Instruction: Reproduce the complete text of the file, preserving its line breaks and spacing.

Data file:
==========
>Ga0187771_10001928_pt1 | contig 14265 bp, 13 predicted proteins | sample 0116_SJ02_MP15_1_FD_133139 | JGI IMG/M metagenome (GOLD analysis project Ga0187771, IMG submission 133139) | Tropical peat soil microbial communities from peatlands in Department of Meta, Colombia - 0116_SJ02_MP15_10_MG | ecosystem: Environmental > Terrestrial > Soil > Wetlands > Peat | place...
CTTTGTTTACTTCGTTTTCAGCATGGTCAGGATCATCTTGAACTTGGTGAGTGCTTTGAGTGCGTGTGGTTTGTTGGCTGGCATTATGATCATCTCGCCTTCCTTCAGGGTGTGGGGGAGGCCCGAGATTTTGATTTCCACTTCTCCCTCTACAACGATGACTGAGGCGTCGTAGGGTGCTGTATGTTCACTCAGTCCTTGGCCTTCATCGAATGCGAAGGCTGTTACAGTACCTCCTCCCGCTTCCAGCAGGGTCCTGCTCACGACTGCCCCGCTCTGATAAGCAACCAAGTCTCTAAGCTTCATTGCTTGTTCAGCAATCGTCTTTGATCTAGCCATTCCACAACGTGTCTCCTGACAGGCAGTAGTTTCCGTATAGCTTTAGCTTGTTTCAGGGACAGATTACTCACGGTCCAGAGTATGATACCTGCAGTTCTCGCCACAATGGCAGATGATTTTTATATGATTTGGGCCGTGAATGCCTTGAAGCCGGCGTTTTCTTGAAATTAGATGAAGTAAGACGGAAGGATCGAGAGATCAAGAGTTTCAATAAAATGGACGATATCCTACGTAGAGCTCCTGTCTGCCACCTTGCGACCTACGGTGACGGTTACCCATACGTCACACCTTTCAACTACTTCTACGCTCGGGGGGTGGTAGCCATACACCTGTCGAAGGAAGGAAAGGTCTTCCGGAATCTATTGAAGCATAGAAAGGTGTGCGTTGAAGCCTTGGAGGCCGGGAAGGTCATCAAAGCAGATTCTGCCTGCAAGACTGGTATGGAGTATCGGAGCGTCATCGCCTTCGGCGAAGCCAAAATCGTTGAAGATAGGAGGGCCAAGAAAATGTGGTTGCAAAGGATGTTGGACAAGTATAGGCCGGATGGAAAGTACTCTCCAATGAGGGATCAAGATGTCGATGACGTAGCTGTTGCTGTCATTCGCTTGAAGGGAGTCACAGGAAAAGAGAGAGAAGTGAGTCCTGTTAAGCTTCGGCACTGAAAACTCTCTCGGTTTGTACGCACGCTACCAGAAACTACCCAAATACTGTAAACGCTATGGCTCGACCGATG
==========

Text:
>Ga0187771_10001928_pt1 | contig 14265 bp, 13 predicted proteins | sample 0116_SJ02_MP15_1_FD_133139 | JGI IMG/M metagenome (GOLD analysis project Ga0187771, IMG submission 133139) | Tropical peat soil microbial communities from peatlands in Department of Meta, Colombia - 0116_SJ02_MP15_10_MG | ecosystem: Environmental > Terrestrial > Soil > Wetlands > Peat | place...
CTTTGTTTACTTCGTTTTCAGCATGGTCAGGATCATCTTGAACTTGGTGAGTGCTTTGAGTGCGTGTGGTTTGTTGGCTGGCATTATGATCATCTCGCCTTCCTTCAGGGTGTGGGGGAGGCCCGAGATTTTGATTTCCACTTCTCCCTCTACAACGATGACTGAGGCGTCGTAGGGTGCTGTATGTTCACTCAGTCCTTGGCCTTCATCGAATGCGAAGGCTGTTACAGTACCTCCTCCCGCTTCCAGCAGGGTCCTGCTCACGACTGCCCCGCTCTGATAAGCAACCAAGTCTCTAAGCTTCATTGCTTGTTCAGCAATCGTCTTTGATCTAGCCATTCCACAACGTGTCTCCTGACAGGCAGTAGTTTCCGTATAGCTTTAGCTTGTTTCAGGGACAGATTACTCACGGTCCAGAGTATGATACCTGCAGTTCTCGCCACAATGGCAGATGATTTTTATATGATTTGGGCCGTGAATGCCTTGAAGCCGGCGTTTTCTTGAAATTAGATGAAGTAAGACGGAAGGATCGAGAGATCAAGAGTTTCAATAAAATGGACGATATCCTACGTAGAGCTCCTGTCTGCCACCTTGCGACCTACGGTGACGGTTACCCATACGTCACACCTTTCAACTACTTCTACGCTCGGGGGGTGGTAGCCATACACCTGTCGAAGGAAGGAAAGGTCTTCCGGAATCTATTGAAGCATAGAAAGGTGTGCGTTGAAGCCTTGGAGGCCGGGAAGGTCATCAAAGCAGATTCTGCCTGCAAGACTGGTATGGAGTATCGGAGCGTCATCGCCTTCGGCGAAGCCAAAATCGTTGAAGATAGGAGGGCCAAGAAAATGTGGTTGCAAAGGATGTTGGACAAGTATAGGCCGGATGGAAAGTACTCTCCAATGAGGGATCAAGATGTCGATGACGTAGCTGTTGCTGTCATTCGCTTGAAGGGAGTCACAGGAAAAGAGAGAGAAGTGAGTCCTGTTAAGCTTCGGCACTGAAAACTCTCTCGGTTTGTACGCACGCTACCAGAAACTACCCAAATACTGTAAACGCTATGGCTCGACCGATG